White patches spreading on Calamondin leaves? Please help.

kiracaginApril 8, 2014

I'm fairly new to keeping houseplants, so I'm not terribly sure what is wrong with this plant at all; I found some grey/white dusty looking patches on some of the leaves late last week, (and something very similar on the Pitch Apple I have sitting next to it) so I separated them from the rest of my plants. The clusia is downstairs, the calamondin still in my room where it was growing before.

I thought it may've just been dust settling on the leaves, so i wiped down the pitch apple, which is fine now, but since the calamondin's leaves are so small and difficult , I just inverted it over a sink of lukewarm water and swished it around a bit before letting the leaves airdry. It's definitely not dust on the Calamondin, but I'm not sure what it is exactly?

Since bathing it on Thursday evening, I've tried wiping down the particularly "dusty" leaves each day with a damp paper towel, but it only seems to be worsening? It spreads to more leaves each time, and is now appearing on the underside of some of them. I'm not sure what to do to help it; from what I've read, all I can think of it being is powdery mildew, but I'm not sure at all, and I'd really love some second opinions and possible suggestions on how to fix it!

The room it's in is normally around 18/19 C, it sits on the windowsill during the day, so it gets plenty of light and the soil drains well. I keep eight plants in my room normally, but this is the first time I've seen this happen to any of them? I've had the calamondin for around about 2 months now.

I've severed all the fruit and dead leaves from the plant and isolated it from the other plants (for fear of whatever this is spreading), I hope that's enough information? If I've missed anything that'd be useful, please let me know and I'll try and provide that? Thanks for your help.

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kiracagin

Another picture; the entire plant, for reference. It's about 9 inches tall.

    Bookmark   April 8, 2014 at 12:52PM
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petrushka

so you just had it for 2 mo? it could be a residue from foliar feed at the nursery. it's quite difficult to remove. swishing in water won't remove it. you could try diluting rubbing alcohol 1 part to 3 parts water or even by half water. it won't harm the plant. but you'll need to go wiping leaf by leaf, supporting the underside. it would be an overkill.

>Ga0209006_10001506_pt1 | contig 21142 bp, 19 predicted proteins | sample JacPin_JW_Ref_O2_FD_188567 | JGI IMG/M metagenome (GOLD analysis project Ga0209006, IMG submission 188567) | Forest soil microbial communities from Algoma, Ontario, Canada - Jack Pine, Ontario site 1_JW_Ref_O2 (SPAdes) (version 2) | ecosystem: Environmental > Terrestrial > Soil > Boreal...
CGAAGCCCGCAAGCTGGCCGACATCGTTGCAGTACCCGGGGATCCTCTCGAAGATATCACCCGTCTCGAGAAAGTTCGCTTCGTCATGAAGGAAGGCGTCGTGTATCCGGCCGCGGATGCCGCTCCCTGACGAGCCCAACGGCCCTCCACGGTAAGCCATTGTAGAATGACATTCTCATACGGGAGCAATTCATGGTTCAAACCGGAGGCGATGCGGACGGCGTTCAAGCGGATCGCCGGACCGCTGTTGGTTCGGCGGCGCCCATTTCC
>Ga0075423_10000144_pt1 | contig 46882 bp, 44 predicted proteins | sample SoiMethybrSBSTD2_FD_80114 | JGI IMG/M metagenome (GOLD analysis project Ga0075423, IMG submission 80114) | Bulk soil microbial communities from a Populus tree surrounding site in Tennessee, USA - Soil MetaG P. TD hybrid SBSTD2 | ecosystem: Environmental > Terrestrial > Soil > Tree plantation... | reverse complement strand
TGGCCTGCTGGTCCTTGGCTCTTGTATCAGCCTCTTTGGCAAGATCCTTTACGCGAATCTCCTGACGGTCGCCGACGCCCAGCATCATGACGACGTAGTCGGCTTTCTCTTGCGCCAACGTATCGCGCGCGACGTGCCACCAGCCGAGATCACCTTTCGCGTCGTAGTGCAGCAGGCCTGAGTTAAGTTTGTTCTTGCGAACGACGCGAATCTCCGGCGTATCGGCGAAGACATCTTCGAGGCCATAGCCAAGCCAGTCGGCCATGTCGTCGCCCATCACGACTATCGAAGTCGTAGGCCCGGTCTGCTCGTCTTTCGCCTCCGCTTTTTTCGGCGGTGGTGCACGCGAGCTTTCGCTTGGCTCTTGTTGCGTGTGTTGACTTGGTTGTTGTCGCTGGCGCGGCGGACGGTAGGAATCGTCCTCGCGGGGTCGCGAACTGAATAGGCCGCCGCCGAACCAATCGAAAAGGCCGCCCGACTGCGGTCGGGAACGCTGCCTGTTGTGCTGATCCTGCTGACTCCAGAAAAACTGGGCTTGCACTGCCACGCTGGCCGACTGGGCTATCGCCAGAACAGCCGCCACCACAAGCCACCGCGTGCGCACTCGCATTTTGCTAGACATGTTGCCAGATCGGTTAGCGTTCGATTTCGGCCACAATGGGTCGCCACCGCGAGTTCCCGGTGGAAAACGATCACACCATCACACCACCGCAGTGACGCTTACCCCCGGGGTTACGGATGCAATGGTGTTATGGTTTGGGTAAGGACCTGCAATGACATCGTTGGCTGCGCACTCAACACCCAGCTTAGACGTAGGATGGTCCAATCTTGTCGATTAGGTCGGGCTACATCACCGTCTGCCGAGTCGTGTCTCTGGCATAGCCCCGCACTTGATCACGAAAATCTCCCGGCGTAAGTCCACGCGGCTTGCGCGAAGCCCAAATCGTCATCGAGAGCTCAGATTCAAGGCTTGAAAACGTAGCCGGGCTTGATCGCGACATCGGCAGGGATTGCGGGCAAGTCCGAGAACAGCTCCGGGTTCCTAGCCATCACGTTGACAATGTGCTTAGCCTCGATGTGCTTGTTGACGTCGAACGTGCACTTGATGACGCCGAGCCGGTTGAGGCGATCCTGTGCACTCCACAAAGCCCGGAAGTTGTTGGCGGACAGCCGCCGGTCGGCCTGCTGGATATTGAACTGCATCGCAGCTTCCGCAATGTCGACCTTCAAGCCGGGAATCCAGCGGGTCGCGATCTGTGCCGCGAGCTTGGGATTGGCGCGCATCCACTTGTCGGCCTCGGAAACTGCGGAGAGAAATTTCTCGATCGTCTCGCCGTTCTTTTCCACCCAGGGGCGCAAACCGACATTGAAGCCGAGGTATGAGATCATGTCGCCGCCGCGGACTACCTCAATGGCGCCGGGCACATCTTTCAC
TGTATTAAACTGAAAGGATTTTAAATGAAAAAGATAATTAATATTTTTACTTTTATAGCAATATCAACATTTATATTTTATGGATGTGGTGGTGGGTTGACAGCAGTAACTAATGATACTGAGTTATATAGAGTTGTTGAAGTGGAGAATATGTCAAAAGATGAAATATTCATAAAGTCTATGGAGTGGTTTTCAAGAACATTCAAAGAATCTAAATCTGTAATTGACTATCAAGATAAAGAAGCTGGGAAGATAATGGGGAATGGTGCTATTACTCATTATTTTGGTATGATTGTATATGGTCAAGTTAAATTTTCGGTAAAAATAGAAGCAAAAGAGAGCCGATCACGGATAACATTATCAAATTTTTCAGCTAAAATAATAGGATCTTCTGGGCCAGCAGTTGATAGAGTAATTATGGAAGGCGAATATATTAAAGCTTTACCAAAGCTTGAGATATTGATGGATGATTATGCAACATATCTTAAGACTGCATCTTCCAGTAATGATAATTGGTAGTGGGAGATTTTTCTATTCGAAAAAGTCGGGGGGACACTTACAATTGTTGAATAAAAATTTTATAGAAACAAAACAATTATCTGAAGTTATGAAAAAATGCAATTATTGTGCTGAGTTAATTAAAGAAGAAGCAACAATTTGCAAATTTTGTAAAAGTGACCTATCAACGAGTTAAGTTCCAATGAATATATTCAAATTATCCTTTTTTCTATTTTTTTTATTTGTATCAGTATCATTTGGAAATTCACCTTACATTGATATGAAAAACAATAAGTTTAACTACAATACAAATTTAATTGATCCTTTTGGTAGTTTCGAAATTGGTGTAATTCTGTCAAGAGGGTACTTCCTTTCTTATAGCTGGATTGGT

i would take a close-up of one leaf ev 3 days and compare the photos to see if spots spread.

This post was edited by petrushka on Tue, Apr 8, 14 at 16:43

    Bookmark   April 8, 2014 at 2:43PM
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summersunlight(5b)

I agree that it looks like residue from a fertilizer or pesticide application.
I would not be alarmed by it. Over time it will go away. Your tree looks pretty healthy to me.

    Bookmark   April 8, 2014 at 4:00PM
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pirate_girl(Zone7 NYC)

Do you have hard water? That's what it looks like to me, mineral residue from very hard water.

    Bookmark   April 9, 2014 at 6:15PM
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kiracagin

As it happens, I checked the water softener and that seems to be the root of the problem? The spots are subsiding a bit now that I've fixed that; but thanks for the help and suggestions, I was really in the dark on this one and it's reassuring to hear it looks as though it's doing OK!! Thanks again!

    Bookmark   April 11, 2014 at 1:18PM
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petrushka

great!
kira, i have a question:
i think your plant looks great, but it does have a very thick trunk and kind of uncharacteristic small flat umbrella-like crown.
it looks like a bonsai tree or at least a dwarf.
did you buy it like that?
i'd love to see the close-up of the trunk with branches radiating from it. can you show us?

    Bookmark   April 11, 2014 at 10:04PM
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kiracagin

Ah, yes, the trunk is about as thick as my thumb! I've got to admit though, I've never had a citrus plant before, so I'm not sure how unusual that is, but I can provide pictures, definitely!

I did buy my tree like this though, it's always been the same size, though

Here are some pictures of the for you; , and !

    Bookmark   April 12, 2014 at 1:22PM
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rhizo_1 (North AL) zone 7